Scientific American: Richard Leakey Leads the Charge in Kenya's War on Elephant Poaching
In the world of science, Richard Leakey is as close to royalty by birth as one gets. The son of Louis and Mary Leakey, whose dramatic discoveries at Olduvai Gorge in Tanzania helped establish Africa as the birthplace of humankind, Richard is best known for his excavation of a nearly complete 1.6 million-year-old skeleton of “Turkana Boy”—a young Homo erectus male found near Lake Turkana in Kenya in 1984. In 1989 Leakey was appointed to head Kenya’s fledgling wildlife service, where he developed a reputation as an incorruptible if confrontational public servant. He resigned in 1994, alleging corruption among officials in the government of President Daniel arap Moi, and formed his own political party, Safina.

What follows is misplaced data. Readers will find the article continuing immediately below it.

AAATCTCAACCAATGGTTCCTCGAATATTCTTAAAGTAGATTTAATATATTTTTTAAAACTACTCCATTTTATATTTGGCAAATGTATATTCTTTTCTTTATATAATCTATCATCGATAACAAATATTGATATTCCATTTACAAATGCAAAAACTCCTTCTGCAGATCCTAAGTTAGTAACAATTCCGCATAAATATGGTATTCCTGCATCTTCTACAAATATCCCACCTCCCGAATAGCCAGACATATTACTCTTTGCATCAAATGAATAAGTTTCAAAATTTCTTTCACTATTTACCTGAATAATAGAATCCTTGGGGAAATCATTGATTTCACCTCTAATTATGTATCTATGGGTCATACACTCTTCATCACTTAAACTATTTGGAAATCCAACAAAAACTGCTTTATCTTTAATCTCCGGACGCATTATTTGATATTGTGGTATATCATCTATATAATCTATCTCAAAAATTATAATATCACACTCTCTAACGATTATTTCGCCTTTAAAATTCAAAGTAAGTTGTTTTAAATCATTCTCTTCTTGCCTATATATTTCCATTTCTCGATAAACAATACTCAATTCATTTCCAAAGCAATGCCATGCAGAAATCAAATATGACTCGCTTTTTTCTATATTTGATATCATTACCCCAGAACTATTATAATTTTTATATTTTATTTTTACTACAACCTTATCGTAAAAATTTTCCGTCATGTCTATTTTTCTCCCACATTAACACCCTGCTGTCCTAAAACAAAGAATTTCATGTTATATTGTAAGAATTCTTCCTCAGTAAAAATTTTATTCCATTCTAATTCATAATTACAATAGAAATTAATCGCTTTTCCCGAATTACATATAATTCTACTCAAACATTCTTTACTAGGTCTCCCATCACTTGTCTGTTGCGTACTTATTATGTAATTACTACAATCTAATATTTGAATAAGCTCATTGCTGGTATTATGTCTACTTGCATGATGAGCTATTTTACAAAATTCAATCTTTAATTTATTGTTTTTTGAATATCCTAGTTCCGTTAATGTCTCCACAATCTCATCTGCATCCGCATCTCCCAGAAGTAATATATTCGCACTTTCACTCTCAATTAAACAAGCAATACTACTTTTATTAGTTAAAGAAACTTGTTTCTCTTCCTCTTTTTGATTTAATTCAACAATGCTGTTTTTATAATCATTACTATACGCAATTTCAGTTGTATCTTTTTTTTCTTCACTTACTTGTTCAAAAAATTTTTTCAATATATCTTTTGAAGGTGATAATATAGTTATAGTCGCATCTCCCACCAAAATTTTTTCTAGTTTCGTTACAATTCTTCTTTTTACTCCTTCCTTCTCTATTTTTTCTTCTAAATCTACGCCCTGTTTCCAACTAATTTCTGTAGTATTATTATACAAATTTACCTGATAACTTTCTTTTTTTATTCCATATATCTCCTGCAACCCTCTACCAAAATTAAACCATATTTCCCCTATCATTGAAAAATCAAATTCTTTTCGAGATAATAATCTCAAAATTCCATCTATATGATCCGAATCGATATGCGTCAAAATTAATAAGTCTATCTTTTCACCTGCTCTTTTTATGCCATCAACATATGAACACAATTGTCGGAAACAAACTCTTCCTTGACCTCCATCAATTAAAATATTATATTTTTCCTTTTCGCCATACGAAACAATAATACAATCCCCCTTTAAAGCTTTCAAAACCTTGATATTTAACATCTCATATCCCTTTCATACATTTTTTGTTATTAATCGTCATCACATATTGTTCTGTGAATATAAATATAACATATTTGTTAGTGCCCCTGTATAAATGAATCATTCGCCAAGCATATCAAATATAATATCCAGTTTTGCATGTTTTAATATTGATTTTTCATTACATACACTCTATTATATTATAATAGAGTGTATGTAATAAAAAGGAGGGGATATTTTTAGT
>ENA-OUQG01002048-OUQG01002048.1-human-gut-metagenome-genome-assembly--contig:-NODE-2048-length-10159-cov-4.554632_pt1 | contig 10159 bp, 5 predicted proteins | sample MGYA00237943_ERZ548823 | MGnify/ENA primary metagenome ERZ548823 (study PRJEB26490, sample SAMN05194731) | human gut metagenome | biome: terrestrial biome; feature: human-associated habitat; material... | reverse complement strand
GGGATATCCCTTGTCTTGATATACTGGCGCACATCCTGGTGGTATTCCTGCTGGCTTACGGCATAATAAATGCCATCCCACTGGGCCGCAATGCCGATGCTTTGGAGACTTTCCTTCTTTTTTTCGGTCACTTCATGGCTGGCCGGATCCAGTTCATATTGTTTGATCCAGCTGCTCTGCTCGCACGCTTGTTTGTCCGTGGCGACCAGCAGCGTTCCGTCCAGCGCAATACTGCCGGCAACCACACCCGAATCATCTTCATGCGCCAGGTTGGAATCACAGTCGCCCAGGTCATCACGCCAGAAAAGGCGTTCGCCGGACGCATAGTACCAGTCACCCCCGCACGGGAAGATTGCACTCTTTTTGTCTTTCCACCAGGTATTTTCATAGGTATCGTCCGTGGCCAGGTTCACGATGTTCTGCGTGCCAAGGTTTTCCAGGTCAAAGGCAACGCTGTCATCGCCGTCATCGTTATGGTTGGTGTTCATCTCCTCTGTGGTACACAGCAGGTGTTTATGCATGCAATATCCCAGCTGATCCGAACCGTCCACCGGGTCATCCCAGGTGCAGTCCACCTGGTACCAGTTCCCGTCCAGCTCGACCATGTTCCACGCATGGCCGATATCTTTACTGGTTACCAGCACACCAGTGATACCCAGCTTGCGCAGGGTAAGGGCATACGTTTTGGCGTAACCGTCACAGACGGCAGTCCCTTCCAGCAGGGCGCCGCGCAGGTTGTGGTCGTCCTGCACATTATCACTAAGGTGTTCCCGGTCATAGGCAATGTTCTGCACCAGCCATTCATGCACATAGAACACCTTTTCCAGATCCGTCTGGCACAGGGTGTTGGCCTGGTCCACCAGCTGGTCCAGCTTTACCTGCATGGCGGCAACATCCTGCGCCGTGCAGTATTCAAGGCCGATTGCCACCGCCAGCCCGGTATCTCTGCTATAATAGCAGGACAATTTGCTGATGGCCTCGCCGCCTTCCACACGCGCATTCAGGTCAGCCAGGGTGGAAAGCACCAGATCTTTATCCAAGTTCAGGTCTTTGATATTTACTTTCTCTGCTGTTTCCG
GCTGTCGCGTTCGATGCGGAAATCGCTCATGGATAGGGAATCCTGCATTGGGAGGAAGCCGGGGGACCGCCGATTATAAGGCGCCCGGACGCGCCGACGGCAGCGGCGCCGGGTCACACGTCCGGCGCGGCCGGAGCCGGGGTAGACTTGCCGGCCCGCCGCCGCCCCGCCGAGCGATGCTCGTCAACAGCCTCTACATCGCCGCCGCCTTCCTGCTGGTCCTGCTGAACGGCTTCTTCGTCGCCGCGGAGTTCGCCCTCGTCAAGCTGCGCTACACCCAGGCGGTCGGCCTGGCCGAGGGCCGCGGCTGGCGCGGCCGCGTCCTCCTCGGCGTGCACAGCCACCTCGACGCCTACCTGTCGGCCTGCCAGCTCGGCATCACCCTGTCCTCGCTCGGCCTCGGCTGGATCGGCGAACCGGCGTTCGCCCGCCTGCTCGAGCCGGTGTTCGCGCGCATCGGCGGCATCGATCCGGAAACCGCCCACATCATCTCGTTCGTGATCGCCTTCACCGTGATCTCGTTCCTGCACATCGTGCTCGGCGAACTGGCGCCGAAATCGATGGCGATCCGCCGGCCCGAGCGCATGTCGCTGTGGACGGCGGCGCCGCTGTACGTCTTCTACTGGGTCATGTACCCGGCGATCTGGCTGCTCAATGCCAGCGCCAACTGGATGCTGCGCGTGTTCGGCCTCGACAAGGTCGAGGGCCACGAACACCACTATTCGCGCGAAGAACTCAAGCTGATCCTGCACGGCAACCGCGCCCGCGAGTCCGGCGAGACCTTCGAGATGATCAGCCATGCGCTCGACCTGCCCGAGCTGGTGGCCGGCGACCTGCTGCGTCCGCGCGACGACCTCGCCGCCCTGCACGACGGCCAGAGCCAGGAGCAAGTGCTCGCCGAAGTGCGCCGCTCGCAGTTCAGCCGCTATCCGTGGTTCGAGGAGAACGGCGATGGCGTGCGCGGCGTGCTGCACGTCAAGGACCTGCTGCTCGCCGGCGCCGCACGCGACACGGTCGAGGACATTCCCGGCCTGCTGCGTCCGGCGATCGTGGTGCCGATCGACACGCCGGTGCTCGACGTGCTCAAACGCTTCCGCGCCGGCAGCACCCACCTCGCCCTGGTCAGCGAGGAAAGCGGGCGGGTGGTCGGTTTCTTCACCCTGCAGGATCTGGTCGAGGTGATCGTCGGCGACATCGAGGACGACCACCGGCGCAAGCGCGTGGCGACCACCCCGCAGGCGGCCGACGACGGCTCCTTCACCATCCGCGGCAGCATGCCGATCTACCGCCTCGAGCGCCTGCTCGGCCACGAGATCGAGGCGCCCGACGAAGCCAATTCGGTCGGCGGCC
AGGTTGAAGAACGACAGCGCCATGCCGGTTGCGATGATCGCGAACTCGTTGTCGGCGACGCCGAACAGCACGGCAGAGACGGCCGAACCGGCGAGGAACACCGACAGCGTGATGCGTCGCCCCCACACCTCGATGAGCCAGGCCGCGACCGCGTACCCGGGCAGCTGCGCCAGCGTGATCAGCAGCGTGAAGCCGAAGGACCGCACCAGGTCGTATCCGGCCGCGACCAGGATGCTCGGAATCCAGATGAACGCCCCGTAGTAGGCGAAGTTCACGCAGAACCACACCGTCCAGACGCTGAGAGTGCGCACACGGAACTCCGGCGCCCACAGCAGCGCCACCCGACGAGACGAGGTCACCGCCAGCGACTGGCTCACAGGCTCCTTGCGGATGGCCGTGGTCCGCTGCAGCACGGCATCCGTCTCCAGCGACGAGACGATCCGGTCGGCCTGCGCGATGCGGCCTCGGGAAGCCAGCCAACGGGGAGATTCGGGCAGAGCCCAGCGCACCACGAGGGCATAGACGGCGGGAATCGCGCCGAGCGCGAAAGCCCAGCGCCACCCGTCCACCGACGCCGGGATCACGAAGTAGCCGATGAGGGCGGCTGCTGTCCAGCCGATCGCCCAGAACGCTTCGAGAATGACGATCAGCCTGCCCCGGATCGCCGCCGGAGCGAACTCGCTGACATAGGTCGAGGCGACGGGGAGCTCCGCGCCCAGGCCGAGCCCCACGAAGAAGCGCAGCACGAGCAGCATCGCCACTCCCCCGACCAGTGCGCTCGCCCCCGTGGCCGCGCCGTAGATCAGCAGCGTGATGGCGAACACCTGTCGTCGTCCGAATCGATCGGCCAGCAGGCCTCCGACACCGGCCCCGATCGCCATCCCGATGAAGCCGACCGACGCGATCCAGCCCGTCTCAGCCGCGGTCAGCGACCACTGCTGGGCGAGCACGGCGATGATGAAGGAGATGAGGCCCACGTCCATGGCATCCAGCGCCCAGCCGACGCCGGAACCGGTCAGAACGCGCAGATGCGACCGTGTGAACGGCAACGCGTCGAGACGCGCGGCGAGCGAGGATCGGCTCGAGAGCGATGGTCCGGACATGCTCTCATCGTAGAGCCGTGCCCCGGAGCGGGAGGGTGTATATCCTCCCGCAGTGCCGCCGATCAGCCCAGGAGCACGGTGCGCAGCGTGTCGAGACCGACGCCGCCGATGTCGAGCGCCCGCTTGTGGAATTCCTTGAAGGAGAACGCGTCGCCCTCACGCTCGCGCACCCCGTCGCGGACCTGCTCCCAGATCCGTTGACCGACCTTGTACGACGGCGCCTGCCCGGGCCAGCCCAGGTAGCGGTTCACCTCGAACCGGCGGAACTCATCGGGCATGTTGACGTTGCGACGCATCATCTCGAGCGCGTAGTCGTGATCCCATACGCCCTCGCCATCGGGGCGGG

When human cells are exposed to titanium dioxide without the presence of UV light from the sun, the risk for bacterial infection more than doubles. This finding by a Stony Brook University-led research team, published early online in the Journal of Nanobiotechnology, raises concerns about exposure to titanium dioxide, a nanoparticle commonly used in millions of products worldwide ranging from cosmetics to toothpaste, gum, food coloring, and medicines.